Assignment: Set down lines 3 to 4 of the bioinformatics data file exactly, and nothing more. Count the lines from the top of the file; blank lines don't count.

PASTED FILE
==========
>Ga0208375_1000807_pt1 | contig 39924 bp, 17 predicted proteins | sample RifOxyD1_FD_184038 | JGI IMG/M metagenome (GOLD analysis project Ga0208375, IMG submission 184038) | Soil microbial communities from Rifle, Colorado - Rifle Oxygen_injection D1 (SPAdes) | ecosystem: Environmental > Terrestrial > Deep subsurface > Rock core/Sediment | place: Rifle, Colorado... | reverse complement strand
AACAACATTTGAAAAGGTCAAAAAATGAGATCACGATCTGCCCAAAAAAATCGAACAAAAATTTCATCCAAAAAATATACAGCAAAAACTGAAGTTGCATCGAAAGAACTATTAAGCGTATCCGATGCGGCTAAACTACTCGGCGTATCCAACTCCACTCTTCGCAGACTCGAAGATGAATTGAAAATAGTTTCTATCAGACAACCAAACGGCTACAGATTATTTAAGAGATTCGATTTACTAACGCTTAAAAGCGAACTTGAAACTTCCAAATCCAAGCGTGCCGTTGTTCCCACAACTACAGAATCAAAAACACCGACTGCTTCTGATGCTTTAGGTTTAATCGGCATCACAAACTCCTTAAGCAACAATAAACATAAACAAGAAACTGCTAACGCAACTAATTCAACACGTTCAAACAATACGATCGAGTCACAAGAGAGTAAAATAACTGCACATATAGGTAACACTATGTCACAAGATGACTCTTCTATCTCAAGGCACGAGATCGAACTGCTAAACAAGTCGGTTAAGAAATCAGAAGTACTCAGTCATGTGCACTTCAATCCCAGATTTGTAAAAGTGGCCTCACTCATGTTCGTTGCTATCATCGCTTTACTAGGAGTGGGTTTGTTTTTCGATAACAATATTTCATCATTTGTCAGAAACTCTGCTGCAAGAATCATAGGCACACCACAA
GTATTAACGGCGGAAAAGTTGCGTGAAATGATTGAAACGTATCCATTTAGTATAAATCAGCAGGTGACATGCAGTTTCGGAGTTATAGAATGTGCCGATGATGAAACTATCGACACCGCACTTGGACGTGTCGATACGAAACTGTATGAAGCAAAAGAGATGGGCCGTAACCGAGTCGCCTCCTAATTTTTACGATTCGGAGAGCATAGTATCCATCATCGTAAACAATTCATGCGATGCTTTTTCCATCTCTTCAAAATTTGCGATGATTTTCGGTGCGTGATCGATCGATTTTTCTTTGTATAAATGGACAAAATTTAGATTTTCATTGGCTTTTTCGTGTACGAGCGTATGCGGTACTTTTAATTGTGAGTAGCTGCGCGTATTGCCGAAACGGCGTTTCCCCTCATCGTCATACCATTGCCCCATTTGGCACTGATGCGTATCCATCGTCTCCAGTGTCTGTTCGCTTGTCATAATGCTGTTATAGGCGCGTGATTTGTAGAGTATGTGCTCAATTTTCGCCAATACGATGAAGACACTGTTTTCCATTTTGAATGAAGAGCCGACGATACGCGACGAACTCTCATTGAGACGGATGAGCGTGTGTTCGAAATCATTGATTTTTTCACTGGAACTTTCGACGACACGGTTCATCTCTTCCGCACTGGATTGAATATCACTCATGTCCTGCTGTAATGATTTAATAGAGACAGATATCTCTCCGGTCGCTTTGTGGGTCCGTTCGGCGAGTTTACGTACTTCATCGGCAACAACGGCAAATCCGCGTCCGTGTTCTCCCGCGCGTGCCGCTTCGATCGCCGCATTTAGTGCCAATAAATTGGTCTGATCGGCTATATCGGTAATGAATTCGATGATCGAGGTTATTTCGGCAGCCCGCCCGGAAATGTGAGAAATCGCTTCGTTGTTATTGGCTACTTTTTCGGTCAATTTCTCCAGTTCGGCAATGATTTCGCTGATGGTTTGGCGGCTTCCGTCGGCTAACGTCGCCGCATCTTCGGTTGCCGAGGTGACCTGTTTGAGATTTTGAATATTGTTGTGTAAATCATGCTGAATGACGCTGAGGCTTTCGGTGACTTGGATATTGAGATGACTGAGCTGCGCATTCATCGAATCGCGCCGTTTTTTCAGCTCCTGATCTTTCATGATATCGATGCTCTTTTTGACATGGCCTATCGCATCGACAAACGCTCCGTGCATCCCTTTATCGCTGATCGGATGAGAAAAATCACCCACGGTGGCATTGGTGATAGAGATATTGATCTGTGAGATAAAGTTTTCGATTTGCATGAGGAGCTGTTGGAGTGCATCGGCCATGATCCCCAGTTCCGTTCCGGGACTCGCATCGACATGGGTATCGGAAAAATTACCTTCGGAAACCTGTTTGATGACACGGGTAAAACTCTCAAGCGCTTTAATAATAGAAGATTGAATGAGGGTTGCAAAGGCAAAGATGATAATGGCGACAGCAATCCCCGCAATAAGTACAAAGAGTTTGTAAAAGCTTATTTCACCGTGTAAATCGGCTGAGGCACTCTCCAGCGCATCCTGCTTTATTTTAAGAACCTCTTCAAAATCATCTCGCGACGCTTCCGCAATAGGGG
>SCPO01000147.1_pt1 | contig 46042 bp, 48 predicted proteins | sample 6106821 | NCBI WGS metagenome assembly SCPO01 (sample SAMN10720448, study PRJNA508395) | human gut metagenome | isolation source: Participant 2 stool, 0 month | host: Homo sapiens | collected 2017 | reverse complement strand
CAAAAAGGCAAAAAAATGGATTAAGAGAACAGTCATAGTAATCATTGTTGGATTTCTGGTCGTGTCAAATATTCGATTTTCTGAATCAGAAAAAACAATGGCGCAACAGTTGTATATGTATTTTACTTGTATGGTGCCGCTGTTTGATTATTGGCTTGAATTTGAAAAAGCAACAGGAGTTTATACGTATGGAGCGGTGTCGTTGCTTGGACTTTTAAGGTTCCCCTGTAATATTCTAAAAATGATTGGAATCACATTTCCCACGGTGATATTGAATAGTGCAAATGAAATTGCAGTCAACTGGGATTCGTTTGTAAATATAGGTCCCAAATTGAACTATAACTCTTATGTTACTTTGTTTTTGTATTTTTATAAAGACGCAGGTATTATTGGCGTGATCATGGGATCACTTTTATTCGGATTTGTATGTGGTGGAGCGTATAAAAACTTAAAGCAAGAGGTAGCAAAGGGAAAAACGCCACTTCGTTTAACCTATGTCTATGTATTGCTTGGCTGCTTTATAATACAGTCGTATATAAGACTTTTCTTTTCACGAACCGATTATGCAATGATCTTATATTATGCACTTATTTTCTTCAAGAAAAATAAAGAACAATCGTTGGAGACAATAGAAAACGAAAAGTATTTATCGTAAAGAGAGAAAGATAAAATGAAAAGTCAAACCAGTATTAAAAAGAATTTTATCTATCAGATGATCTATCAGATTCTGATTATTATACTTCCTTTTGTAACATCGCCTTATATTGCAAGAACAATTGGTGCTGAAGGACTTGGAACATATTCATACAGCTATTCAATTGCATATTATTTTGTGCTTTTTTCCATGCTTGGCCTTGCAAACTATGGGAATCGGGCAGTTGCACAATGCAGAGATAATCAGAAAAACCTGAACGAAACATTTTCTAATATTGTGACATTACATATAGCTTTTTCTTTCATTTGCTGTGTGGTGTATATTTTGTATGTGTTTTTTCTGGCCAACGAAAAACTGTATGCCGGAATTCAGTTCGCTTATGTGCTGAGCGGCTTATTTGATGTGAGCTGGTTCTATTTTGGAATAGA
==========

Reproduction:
GTATTAACGGCGGAAAAGTTGCGTGAAATGATTGAAACGTATCCATTTAGTATAAATCAGCAGGTGACATGCAGTTTCGGAGTTATAGAATGTGCCGATGATGAAACTATCGACACCGCACTTGGACGTGTCGATACGAAACTGTATGAAGCAAAAGAGATGGGCCGTAACCGAGTCGCCTCCTAATTTTTACGATTCGGAGAGCATAGTATCCATCATCGTAAACAATTCATGCGATGCTTTTTCCATCTCTTCAAAATTTGCGATGATTTTCGGTGCGTGATCGATCGATTTTTCTTTGTATAAATGGACAAAATTTAGATTTTCATTGGCTTTTTCGTGTACGAGCGTATGCGGTACTTTTAATTGTGAGTAGCTGCGCGTATTGCCGAAACGGCGTTTCCCCTCATCGTCATACCATTGCCCCATTTGGCACTGATGCGTATCCATCGTCTCCAGTGTCTGTTCGCTTGTCATAATGCTGTTATAGGCGCGTGATTTGTAGAGTATGTGCTCAATTTTCGCCAATACGATGAAGACACTGTTTTCCATTTTGAATGAAGAGCCGACGATACGCGACGAACTCTCATTGAGACGGATGAGCGTGTGTTCGAAATCATTGATTTTTTCACTGGAACTTTCGACGACACGGTTCATCTCTTCCGCACTGGATTGAATATCACTCATGTCCTGCTGTAATGATTTAATAGAGACAGATATCTCTCCGGTCGCTTTGTGGGTCCGTTCGGCGAGTTTACGTACTTCATCGGCAACAACGGCAAATCCGCGTCCGTGTTCTCCCGCGCGTGCCGCTTCGATCGCCGCATTTAGTGCCAATAAATTGGTCTGATCGGCTATATCGGTAATGAATTCGATGATCGAGGTTATTTCGGCAGCCCGCCCGGAAATGTGAGAAATCGCTTCGTTGTTATTGGCTACTTTTTCGGTCAATTTCTCCAGTTCGGCAATGATTTCGCTGATGGTTTGGCGGCTTCCGTCGGCTAACGTCGCCGCATCTTCGGTTGCCGAGGTGACCTGTTTGAGATTTTGAATATTGTTGTGTAAATCATGCTGAATGACGCTGAGGCTTTCGGTGACTTGGATATTGAGATGACTGAGCTGCGCATTCATCGAATCGCGCCGTTTTTTCAGCTCCTGATCTTTCATGATATCGATGCTCTTTTTGACATGGCCTATCGCATCGACAAACGCTCCGTGCATCCCTTTATCGCTGATCGGATGAGAAAAATCACCCACGGTGGCATTGGTGATAGAGATATTGATCTGTGAGATAAAGTTTTCGATTTGCATGAGGAGCTGTTGGAGTGCATCGGCCATGATCCCCAGTTCCGTTCCGGGACTCGCATCGACATGGGTATCGGAAAAATTACCTTCGGAAACCTGTTTGATGACACGGGTAAAACTCTCAAGCGCTTTAATAATAGAAGATTGAATGAGGGTTGCAAAGGCAAAGATGATAATGGCGACAGCAATCCCCGCAATAAGTACAAAGAGTTTGTAAAAGCTTATTTCACCGTGTAAATCGGCTGAGGCACTCTCCAGCGCATCCTGCTTTATTTTAAGAACCTCTTCAAAATCATCTCGCGACGCTTCCGCAATAGGGG
>SCPO01000147.1_pt1 | contig 46042 bp, 48 predicted proteins | sample 6106821 | NCBI WGS metagenome assembly SCPO01 (sample SAMN10720448, study PRJNA508395) | human gut metagenome | isolation source: Participant 2 stool, 0 month | host: Homo sapiens | collected 2017 | reverse complement strand